The vision of Galway City becoming a “waterfront” city attracting some of the world’s largest cruise liners and capitalising on more events like the Volvo Ocean Race is capturing a mood of quite optimism among most Galwegians, as very few disagree that the Galway port needs to continue to grow and develop in order to remain competitive and attract new business to the city and surrounding areas.
The matter of developing the port in conjunction with Ceannt Station redevelopment was raised at the meeting by Cllr Colette Connolly, who was told by Mr Bradshaw that the Ceannt Station development could take years — time which Galway Port does not have. She also expressed concerns about the traffic congestion during the construction process, but the board stated that several options are in place to minimize traffic, and that in any case, most of the material for the project will be coming in on barges from sea.
Harbour Board chairman Paul Carey told the event of his long held fascination with the sea and of watching and noting the large ships and their names. However, he bemoans the fact that these ships no longer frequent Galway as they are attracted to larger non-tidal ports which are more flexible to their needs.
Mr Bradshaw stated that when drawing up their plans, the Harbour Board looked at every port in the world and it drew on the best of those to ensure that the new Galway port will be compatible with any of them.
At the moment, Galway Port is not competitive so it has to undertake this project or die. He said that once completed, Galway can become the Villa Moura of Northern Europe, with thousands of sailors berthed in the new marina and the air of the Volvo renewed.
Architect David Heffernan who was in the audience expressed the hope that the waterfront city would not become just a rich real estate location, as has happened with the development of London's Docklands; while businessman Noel Holland who runs Galway Bay Seafoods on the docks said that he would like to be reassured about the problem of traffic congestion.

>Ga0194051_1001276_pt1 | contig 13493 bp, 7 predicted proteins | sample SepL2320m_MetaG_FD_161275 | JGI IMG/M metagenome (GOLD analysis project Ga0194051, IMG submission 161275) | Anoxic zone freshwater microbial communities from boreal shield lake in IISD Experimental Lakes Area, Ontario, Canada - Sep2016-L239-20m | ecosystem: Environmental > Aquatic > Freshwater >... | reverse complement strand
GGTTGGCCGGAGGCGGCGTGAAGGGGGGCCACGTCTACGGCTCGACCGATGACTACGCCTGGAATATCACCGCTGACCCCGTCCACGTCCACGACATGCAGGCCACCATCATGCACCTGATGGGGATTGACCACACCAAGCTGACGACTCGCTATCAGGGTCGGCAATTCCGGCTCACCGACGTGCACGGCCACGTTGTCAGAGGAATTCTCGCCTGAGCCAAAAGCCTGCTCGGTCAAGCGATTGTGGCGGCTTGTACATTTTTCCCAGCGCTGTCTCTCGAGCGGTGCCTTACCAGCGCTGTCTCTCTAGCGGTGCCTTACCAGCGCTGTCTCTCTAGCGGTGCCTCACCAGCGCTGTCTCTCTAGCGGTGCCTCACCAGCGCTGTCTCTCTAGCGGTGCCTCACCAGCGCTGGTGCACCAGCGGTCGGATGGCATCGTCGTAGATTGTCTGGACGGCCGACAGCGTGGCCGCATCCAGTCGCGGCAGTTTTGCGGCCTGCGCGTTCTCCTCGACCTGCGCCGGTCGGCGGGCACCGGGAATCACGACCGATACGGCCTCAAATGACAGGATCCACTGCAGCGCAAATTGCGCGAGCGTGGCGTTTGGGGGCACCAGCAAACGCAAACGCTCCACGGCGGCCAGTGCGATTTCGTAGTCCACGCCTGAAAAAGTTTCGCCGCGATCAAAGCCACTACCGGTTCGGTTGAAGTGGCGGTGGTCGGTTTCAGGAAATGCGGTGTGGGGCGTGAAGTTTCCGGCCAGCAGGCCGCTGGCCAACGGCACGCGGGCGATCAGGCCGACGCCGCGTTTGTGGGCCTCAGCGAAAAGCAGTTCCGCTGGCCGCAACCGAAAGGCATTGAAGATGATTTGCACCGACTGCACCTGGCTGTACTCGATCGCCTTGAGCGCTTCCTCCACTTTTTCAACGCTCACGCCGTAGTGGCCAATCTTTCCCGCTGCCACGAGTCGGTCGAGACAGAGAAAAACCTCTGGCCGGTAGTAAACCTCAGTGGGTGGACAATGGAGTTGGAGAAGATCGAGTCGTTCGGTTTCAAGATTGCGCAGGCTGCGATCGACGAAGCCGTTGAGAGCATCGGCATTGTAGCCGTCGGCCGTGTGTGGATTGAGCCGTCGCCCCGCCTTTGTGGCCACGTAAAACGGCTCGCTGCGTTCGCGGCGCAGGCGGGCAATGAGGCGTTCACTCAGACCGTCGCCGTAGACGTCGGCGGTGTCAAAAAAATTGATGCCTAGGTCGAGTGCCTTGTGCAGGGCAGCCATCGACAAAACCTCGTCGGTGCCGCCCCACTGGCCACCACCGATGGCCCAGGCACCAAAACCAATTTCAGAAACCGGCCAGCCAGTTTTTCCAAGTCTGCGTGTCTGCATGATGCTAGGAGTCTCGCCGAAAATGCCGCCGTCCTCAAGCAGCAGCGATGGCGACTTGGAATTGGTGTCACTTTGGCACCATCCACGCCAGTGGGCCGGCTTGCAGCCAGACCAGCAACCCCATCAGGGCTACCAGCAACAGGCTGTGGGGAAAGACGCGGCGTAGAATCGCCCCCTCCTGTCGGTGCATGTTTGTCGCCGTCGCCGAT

Salthill resident Don McNamara asked as to who would own the foreshore on which the land for much of this will be reclaimed and he was told by Mr Bradshaw that the foreshore is owned by the State which will issue a foreshore licence for this project. The land will then remain in the ownership of the State. Sen Fidelma Healy Eames asked where the funding would come from and was told that it would have to be raised by the Board, with the possible use of PPP and private investment. Paul Carey said that in this regard, Galway would benefit from the glut of land reclamation equipment that currently lies unused in Dubai and would be available at a cost much cheaper than in the past.
Nancy Roe of Galway Seasports Associations said that she was welcoming the plan for the small people of the town, the disabled and the disadvantaged would be able to avail of the new sheltered watersports area. She also spoke of the ability of the new port to attract dinghy meetings which can bring thousands of people in over a weekend. Cllr Hildegarde Naughton proposed that international architects be invited to help design aspects of it, but this was dismissed by Chamber president Carmel Brennan who said that local architects would be preferred and that the project should be seen to use as many local resources as possible.
The meeting was told of the benefit of cruise liners and that meetings with Miami-based cruise companies have already taken place, in which great interest has been expressed in developing cruise routes including Galway.
Delegates from the world's top cruise line companies are coming to Galway in May to see at first hand what the city has to offer in terms of being a medieval city, its arts and culture and the welcome of its people.
The impact of that 4am welcome to the Volvo Ocean Race reverberated around the world. Now tourists and tour operators know that the people of Galway are a welcoming sort who are glad to see visitors and that image has already sold Galway to the cruise line operators.
All of the proposed plans for the redevelopment of the port are available to download and view in English and Irish on www.galwayharbour.com and all comment and questions are most welcome. The Galway Advertiser will be facilitating the consultation process in the newspaper and on our electronic media, so we encourage all of you to take a look at the plans and form an opinion. Use the harbour board website or our pages to express that opinion so that consensus can be reached and work can progress on the project.
Much has been made of the dire future for the coming generations and of the legacy our political generation has bestowed them. Here in Galway we can leave them something to work with this century by opening up Galway to the world, by facing it towards the sea and changing forever the face and feel of the city.